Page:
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Location: UFOUpDatesList.Com > 2007 > Aug > Aug 22

Re: The van Gogh Fallacy

From: Jeff Olson <jlolson.nul>
Date: Wed, 22 Aug 2007 10:28:41 -0600
Archived: Wed, 22 Aug 2007 12:23:23 -0400
Subject: Re: The van Gogh Fallacy

>From: Cathy Reason <CathyM.nul>
>To: <ufoupdates.nul>
>Date: Mon, 20 Aug 2007 23:14:58 +0100
>Subject: Re: The van Gogh Fallacy

>>From: Gerald O'Connell <gac.nul>
>>To: ufoupdates.nul
>>Date: Mon, 20 Aug 2007 02:42:37 +0100
>>Subject: Re: The van Gogh Fallacy

>>>From: Cathy Reason <CathyM.nul>
>>>To: <ufoupdates.nul>
>>>Date: Sat, 18 Aug 2007 01:36:04 +0100
>>>Subject: Re: The van Gogh Fallacy

>>>No, it has everything to do with using words to mean what they
>>>in fact mean.

>>A worthy aim, so why don't you stick to it? I was originally
>>using the term 'empirical', not 'empiricism'


>As a matter of fact, the term you used was "empirical
>rationalism". Since rationalism asserts the primacy of
>intellect >over experience, that term is meaningless.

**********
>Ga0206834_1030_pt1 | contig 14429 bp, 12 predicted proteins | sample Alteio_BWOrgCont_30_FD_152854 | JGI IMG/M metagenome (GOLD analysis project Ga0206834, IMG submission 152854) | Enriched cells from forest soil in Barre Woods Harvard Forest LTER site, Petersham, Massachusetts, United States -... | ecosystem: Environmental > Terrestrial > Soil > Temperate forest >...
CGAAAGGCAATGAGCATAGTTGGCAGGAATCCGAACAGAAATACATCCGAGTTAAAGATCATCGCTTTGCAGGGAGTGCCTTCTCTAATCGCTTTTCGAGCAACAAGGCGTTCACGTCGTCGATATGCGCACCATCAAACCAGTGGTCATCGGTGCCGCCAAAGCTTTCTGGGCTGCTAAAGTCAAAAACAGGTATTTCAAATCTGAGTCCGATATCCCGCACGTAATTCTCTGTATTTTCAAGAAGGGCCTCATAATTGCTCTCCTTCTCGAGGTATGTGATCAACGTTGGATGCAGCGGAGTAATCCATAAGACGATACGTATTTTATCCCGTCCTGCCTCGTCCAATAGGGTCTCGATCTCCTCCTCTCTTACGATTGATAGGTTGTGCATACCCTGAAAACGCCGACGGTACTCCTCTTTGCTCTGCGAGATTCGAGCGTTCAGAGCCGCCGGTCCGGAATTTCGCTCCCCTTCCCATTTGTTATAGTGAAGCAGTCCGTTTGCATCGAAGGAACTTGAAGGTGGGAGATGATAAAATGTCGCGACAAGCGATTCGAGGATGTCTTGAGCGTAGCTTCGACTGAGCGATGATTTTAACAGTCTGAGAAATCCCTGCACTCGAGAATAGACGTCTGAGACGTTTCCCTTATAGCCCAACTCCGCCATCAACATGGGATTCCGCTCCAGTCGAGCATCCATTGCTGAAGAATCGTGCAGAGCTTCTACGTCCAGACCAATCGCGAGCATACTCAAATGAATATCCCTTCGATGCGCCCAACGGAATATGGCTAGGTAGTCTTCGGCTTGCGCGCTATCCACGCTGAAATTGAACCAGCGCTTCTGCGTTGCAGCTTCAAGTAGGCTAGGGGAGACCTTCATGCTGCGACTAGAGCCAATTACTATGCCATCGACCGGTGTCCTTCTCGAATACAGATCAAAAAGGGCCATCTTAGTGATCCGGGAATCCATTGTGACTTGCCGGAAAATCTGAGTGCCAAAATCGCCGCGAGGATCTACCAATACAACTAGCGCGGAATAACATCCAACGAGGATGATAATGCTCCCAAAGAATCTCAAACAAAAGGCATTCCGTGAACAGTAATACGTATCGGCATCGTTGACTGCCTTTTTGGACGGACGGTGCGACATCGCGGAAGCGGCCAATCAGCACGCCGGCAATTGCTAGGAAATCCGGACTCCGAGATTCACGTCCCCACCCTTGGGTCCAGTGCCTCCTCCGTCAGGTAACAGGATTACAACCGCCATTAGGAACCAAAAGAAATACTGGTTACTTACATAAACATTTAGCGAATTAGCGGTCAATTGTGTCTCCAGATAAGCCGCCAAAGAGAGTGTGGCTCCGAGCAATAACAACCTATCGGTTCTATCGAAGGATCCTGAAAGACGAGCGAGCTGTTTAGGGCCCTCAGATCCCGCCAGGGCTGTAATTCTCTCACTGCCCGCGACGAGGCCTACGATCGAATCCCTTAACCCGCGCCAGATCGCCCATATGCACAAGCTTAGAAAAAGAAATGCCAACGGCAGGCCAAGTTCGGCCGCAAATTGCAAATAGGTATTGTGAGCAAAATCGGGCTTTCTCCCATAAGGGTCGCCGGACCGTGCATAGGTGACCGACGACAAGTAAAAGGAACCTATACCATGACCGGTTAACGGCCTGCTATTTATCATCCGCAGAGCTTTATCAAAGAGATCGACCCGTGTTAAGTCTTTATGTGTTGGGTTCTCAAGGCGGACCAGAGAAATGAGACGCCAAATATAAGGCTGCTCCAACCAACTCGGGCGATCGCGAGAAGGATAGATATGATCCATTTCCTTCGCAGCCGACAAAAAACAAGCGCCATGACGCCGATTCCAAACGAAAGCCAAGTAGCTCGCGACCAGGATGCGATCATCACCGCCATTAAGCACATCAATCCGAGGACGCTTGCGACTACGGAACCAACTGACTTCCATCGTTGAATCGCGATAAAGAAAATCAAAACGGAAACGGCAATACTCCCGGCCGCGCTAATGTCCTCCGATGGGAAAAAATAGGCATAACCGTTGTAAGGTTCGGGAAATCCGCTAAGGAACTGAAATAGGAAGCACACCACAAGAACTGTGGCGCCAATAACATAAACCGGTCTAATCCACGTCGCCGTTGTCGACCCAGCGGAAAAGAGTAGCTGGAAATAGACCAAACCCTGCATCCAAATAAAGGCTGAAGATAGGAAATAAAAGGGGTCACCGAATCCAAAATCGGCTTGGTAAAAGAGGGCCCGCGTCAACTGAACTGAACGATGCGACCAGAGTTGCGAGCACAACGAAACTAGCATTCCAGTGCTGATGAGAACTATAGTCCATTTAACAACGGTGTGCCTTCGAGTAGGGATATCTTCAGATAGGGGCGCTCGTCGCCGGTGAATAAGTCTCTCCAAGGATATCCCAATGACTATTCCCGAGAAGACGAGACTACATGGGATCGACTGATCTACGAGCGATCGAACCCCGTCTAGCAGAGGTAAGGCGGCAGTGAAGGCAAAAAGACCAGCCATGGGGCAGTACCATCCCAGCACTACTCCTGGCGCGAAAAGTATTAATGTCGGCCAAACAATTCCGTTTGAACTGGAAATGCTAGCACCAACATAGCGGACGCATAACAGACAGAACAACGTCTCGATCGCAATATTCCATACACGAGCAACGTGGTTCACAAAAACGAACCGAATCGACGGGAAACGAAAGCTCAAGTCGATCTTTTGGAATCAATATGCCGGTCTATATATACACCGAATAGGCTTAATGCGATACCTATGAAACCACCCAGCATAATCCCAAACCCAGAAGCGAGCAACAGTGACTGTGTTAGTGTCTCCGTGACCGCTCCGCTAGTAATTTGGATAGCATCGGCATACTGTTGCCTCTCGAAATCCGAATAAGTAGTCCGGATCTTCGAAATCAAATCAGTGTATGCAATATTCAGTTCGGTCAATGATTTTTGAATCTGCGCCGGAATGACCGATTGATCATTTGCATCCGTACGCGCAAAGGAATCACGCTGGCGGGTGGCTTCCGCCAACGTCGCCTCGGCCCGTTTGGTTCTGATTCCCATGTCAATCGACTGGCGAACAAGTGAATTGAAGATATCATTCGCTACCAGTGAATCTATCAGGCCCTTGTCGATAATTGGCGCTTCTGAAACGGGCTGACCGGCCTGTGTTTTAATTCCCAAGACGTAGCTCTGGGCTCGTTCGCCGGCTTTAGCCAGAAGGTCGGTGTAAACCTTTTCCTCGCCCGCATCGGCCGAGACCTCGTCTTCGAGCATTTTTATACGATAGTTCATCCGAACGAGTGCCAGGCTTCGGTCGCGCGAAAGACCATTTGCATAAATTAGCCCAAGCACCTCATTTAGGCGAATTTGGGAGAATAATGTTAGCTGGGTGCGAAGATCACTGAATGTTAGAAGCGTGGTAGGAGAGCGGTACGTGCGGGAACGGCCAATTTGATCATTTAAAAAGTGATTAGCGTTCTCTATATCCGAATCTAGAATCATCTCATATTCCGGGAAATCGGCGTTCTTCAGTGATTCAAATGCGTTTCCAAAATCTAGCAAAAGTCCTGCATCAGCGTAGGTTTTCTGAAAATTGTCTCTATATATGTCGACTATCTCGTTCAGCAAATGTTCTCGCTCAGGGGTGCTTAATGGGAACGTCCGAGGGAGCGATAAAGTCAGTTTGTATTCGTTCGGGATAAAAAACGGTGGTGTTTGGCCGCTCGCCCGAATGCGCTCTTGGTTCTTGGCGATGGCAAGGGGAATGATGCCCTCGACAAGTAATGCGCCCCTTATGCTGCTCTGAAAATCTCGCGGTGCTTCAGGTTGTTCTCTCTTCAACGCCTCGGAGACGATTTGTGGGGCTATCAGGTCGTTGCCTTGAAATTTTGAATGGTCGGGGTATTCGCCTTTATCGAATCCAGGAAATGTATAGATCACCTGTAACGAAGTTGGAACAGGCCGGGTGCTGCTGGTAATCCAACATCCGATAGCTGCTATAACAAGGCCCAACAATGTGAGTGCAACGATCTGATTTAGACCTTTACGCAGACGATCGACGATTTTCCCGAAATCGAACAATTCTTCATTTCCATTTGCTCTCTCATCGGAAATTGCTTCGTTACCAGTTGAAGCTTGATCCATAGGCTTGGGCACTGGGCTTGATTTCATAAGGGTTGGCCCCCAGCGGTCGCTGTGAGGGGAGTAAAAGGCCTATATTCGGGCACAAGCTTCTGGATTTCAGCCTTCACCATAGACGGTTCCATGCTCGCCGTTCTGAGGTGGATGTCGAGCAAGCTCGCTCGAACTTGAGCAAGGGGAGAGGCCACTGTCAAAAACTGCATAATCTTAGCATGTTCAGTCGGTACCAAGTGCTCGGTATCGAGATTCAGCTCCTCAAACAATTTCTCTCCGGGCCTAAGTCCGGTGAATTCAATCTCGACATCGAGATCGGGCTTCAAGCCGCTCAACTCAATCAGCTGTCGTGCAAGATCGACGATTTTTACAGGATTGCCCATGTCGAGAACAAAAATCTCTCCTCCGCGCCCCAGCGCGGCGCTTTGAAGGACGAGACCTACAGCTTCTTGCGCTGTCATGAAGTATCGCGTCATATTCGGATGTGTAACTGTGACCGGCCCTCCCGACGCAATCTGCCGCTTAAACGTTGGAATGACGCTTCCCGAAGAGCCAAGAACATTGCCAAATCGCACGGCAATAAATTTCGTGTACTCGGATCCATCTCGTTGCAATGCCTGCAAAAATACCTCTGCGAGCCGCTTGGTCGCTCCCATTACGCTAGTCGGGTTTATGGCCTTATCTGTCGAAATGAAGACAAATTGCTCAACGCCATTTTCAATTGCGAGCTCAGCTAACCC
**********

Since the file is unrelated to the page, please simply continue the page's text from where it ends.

Here's a quote from philosophy professor Peter Markie on the
alleged irreconcilability of empiricism and rationalism:

"Rationalism and empiricism, so relativized, need not conflict.
We can be rationalists in mathematics or a particular area of
mathematics and empiricists in all or some of the physical
sciences. Rationalism and empiricism only conflict when
formulated to cover the same subject. Then the debate,
Rationalism vs. Empiricism, is joined. The fact that
philosophers can be both rationalists and empiricists..."

I've found the tenor of these remarks largely echoed by other
degreed philosophers on this subject. I would think that someone
who knows what they're talking about would know that.


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